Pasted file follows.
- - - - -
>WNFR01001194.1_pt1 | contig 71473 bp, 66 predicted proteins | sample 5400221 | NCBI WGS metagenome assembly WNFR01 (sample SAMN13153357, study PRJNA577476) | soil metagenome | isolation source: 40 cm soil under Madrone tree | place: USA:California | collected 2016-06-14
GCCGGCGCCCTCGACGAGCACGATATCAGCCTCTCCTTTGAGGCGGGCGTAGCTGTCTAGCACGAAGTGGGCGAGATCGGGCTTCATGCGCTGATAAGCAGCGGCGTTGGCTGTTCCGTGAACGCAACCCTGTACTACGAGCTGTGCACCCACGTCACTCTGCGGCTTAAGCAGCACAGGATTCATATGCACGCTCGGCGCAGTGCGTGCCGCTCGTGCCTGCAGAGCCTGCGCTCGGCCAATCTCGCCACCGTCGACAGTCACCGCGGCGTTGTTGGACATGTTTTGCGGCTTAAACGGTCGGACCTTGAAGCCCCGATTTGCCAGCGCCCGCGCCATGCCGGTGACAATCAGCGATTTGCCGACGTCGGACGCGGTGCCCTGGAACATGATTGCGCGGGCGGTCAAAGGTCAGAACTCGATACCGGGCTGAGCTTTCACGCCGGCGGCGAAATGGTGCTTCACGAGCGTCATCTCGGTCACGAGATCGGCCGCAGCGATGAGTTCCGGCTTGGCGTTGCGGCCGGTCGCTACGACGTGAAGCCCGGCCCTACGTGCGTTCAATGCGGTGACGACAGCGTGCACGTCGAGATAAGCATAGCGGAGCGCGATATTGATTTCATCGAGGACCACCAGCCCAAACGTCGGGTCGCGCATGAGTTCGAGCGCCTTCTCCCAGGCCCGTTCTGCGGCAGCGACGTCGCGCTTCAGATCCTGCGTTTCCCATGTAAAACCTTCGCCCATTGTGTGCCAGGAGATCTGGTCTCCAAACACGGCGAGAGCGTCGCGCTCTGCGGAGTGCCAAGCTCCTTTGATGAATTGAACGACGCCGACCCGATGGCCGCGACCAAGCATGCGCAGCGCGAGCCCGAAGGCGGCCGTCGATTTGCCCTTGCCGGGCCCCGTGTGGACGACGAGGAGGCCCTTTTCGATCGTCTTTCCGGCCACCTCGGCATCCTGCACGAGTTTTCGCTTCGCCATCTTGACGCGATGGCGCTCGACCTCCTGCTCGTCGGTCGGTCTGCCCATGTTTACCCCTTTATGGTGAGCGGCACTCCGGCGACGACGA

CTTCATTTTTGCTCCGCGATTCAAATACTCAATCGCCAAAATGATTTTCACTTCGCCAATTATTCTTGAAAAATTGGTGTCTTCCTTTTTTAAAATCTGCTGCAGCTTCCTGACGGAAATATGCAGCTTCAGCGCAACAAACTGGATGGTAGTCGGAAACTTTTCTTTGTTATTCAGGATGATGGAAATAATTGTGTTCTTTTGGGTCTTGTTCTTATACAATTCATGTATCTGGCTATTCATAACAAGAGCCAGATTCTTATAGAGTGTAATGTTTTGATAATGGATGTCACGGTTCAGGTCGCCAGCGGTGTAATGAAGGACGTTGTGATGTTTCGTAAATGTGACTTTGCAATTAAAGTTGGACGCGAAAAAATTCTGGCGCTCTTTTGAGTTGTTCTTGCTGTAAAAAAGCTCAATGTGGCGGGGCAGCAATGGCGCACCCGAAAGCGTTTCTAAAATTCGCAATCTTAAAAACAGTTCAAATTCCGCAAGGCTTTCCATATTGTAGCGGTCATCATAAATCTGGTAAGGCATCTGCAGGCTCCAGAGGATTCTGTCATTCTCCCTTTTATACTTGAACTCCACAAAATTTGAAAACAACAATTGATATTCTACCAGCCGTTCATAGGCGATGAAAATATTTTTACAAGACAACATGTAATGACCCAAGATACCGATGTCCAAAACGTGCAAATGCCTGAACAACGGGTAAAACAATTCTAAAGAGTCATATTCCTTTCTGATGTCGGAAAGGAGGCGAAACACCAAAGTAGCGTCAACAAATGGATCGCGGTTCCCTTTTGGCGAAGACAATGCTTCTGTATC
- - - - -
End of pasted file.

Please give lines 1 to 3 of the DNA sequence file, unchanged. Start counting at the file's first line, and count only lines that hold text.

>WNFR01001194.1_pt1 | contig 71473 bp, 66 predicted proteins | sample 5400221 | NCBI WGS metagenome assembly WNFR01 (sample SAMN13153357, study PRJNA577476) | soil metagenome | isolation source: 40 cm soil under Madrone tree | place: USA:California | collected 2016-06-14
GCCGGCGCCCTCGACGAGCACGATATCAGCCTCTCCTTTGAGGCGGGCGTAGCTGTCTAGCACGAAGTGGGCGAGATCGGGCTTCATGCGCTGATAAGCAGCGGCGTTGGCTGTTCCGTGAACGCAACCCTGTACTACGAGCTGTGCACCCACGTCACTCTGCGGCTTAAGCAGCACAGGATTCATATGCACGCTCGGCGCAGTGCGTGCCGCTCGTGCCTGCAGAGCCTGCGCTCGGCCAATCTCGCCACCGTCGACAGTCACCGCGGCGTTGTTGGACATGTTTTGCGGCTTAAACGGTCGGACCTTGAAGCCCCGATTTGCCAGCGCCCGCGCCATGCCGGTGACAATCAGCGATTTGCCGACGTCGGACGCGGTGCCCTGGAACATGATTGCGCGGGCGGTCAAAGGTCAGAACTCGATACCGGGCTGAGCTTTCACGCCGGCGGCGAAATGGTGCTTCACGAGCGTCATCTCGGTCACGAGATCGGCCGCAGCGATGAGTTCCGGCTTGGCGTTGCGGCCGGTCGCTACGACGTGAAGCCCGGCCCTACGTGCGTTCAATGCGGTGACGACAGCGTGCACGTCGAGATAAGCATAGCGGAGCGCGATATTGATTTCATCGAGGACCACCAGCCCAAACGTCGGGTCGCGCATGAGTTCGAGCGCCTTCTCCCAGGCCCGTTCTGCGGCAGCGACGTCGCGCTTCAGATCCTGCGTTTCCCATGTAAAACCTTCGCCCATTGTGTGCCAGGAGATCTGGTCTCCAAACACGGCGAGAGCGTCGCGCTCTGCGGAGTGCCAAGCTCCTTTGATGAATTGAACGACGCCGACCCGATGGCCGCGACCAAGCATGCGCAGCGCGAGCCCGAAGGCGGCCGTCGATTTGCCCTTGCCGGGCCCCGTGTGGACGACGAGGAGGCCCTTTTCGATCGTCTTTCCGGCCACCTCGGCATCCTGCACGAGTTTTCGCTTCGCCATCTTGACGCGATGGCGCTCGACCTCCTGCTCGTCGGTCGGTCTGCCCATGTTTACCCCTTTATGGTGAGCGGCACTCCGGCGACGACGA

CTTCATTTTTGCTCCGCGATTCAAATACTCAATCGCCAAAATGATTTTCACTTCGCCAATTATTCTTGAAAAATTGGTGTCTTCCTTTTTTAAAATCTGCTGCAGCTTCCTGACGGAAATATGCAGCTTCAGCGCAACAAACTGGATGGTAGTCGGAAACTTTTCTTTGTTATTCAGGATGATGGAAATAATTGTGTTCTTTTGGGTCTTGTTCTTATACAATTCATGTATCTGGCTATTCATAACAAGAGCCAGATTCTTATAGAGTGTAATGTTTTGATAATGGATGTCACGGTTCAGGTCGCCAGCGGTGTAATGAAGGACGTTGTGATGTTTCGTAAATGTGACTTTGCAATTAAAGTTGGACGCGAAAAAATTCTGGCGCTCTTTTGAGTTGTTCTTGCTGTAAAAAAGCTCAATGTGGCGGGGCAGCAATGGCGCACCCGAAAGCGTTTCTAAAATTCGCAATCTTAAAAACAGTTCAAATTCCGCAAGGCTTTCCATATTGTAGCGGTCATCATAAATCTGGTAAGGCATCTGCAGGCTCCAGAGGATTCTGTCATTCTCCCTTTTATACTTGAACTCCACAAAATTTGAAAACAACAATTGATATTCTACCAGCCGTTCATAGGCGATGAAAATATTTTTACAAGACAACATGTAATGACCCAAGATACCGATGTCCAAAACGTGCAAATGCCTGAACAACGGGTAAAACAATTCTAAAGAGTCATATTCCTTTCTGATGTCGGAAAGGAGGCGAAACACCAAAGTAGCGTCAACAAATGGATCGCGGTTCCCTTTTGGCGAAGACAATGCTTCTGTATC